Maybe a newly rediscovered property of Scotch tape is the reason the 3M company has been doing better in the last few months than the rest of the stock market. The discovery/rediscovery, as reported in Nature, is that when you peel adhesive tape off its roll in a vacuum chamber, it emits some strong X-rays. One researcher even made an X-ray image of one of their fingers. The ability of some tapes to unleash visible light when being peeled has been known for sometime and it was always a little bit of a concern to those of us who – in the old days – opened cans of 35 mm film in darkrooms. But it turns out that Russian scientists reported evidence of X-rays from peeling sticky tape off glass a half-century ago.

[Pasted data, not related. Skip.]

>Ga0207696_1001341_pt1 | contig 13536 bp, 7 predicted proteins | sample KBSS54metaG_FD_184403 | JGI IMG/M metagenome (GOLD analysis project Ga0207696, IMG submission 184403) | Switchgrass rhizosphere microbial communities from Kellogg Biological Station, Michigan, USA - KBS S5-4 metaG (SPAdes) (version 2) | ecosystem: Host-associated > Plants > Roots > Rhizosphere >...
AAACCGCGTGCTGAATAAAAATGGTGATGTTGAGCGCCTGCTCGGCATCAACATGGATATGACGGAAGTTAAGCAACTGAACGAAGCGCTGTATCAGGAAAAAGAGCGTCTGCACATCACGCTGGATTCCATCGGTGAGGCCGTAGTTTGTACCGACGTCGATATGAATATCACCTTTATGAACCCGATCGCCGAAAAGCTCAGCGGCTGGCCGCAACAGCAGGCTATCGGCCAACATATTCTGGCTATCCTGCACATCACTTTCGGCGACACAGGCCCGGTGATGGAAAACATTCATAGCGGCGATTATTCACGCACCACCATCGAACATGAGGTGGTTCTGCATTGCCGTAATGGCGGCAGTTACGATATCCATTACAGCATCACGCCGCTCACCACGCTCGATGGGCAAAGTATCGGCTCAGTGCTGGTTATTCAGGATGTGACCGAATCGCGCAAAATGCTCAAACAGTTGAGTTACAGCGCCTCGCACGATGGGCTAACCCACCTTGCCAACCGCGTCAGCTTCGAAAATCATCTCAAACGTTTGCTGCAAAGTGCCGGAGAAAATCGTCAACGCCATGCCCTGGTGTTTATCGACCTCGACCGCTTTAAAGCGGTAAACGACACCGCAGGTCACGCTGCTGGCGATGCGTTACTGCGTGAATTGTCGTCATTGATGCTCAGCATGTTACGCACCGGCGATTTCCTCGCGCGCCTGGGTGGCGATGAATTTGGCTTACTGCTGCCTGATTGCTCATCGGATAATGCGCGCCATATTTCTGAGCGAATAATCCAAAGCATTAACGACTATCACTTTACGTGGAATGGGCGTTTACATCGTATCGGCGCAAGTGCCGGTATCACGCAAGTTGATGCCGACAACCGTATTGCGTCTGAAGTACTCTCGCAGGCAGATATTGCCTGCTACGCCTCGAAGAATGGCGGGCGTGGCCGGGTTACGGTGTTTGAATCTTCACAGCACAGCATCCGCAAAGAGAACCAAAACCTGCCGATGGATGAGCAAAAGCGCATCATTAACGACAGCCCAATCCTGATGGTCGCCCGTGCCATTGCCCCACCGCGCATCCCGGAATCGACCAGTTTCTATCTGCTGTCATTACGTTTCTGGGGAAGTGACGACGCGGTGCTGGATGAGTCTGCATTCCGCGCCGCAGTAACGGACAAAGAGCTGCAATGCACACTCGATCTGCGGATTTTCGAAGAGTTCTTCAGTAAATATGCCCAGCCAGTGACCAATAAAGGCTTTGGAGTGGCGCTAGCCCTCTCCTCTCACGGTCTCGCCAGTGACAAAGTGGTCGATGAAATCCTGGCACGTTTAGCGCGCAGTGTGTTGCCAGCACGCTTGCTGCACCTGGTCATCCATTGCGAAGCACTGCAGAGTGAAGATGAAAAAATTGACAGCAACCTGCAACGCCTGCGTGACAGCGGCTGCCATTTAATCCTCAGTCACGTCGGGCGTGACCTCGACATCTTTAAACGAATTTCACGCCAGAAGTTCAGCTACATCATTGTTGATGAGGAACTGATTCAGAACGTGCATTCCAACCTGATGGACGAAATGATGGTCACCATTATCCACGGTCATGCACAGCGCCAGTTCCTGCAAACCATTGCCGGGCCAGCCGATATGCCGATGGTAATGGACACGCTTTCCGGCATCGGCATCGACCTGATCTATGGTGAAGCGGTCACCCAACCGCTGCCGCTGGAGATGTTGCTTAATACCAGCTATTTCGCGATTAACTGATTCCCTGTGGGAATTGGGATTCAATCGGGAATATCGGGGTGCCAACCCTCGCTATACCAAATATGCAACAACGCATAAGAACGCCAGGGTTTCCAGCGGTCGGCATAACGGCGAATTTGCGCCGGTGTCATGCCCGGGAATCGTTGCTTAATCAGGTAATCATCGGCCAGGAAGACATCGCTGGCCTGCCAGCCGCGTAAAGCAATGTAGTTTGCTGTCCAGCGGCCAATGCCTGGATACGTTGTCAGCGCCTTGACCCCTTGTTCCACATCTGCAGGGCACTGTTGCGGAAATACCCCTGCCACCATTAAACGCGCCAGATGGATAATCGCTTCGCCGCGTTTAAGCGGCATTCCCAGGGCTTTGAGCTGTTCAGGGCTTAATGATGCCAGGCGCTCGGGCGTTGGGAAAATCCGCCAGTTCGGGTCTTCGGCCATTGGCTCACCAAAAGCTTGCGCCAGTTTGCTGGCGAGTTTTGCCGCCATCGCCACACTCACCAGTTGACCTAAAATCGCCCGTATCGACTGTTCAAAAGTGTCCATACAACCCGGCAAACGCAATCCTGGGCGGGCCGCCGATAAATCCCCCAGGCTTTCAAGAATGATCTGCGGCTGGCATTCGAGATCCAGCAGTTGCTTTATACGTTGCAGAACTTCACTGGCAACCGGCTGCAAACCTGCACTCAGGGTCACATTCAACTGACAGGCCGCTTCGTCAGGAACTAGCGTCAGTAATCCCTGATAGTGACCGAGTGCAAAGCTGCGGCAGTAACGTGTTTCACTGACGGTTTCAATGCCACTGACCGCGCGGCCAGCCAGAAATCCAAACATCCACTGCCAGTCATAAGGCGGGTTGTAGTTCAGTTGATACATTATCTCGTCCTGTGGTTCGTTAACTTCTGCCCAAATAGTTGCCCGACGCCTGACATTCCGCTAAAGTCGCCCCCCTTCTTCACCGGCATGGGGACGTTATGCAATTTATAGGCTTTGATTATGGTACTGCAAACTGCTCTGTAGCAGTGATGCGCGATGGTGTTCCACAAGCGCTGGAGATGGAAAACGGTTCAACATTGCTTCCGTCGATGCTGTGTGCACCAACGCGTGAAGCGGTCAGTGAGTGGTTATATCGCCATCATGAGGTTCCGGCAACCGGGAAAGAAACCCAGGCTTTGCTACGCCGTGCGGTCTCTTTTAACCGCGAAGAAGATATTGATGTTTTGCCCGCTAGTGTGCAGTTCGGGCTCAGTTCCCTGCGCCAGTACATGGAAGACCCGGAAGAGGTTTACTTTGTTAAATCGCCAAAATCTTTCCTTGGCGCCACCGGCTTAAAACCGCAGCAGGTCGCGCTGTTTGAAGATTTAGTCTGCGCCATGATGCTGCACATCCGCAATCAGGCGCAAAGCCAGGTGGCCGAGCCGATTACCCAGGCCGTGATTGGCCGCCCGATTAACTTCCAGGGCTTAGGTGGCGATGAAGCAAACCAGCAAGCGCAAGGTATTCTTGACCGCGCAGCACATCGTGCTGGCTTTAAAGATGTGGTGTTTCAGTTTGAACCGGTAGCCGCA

The new work takes this old research a step further by documenting the strength of the X-rays. “We were very surprised,” said Juan Escobar, a UCLA grad student and one of the authors of the Nature report. “The power you could get from just peeling tape was enormous.” Is there any practicality to this property? Escobar thinks it could be used to make inexpensive and/or portable X-ray machines running with only human power. Escobar and his colleagues have even applied for a patent covering such devices. Escobar says the tape-produced X-rays only occur in a vacuum, so the rest of us are safe when wrapping packages or mending our glasses. “If you’re going to peel tape in a vacuum, you should be extra careful,” he said. “I will continue to use Scotch tape during my daily life, and I think it’s safe to do it in your office.” But, it is a little unnerving that he quickly added, “No guarantees.”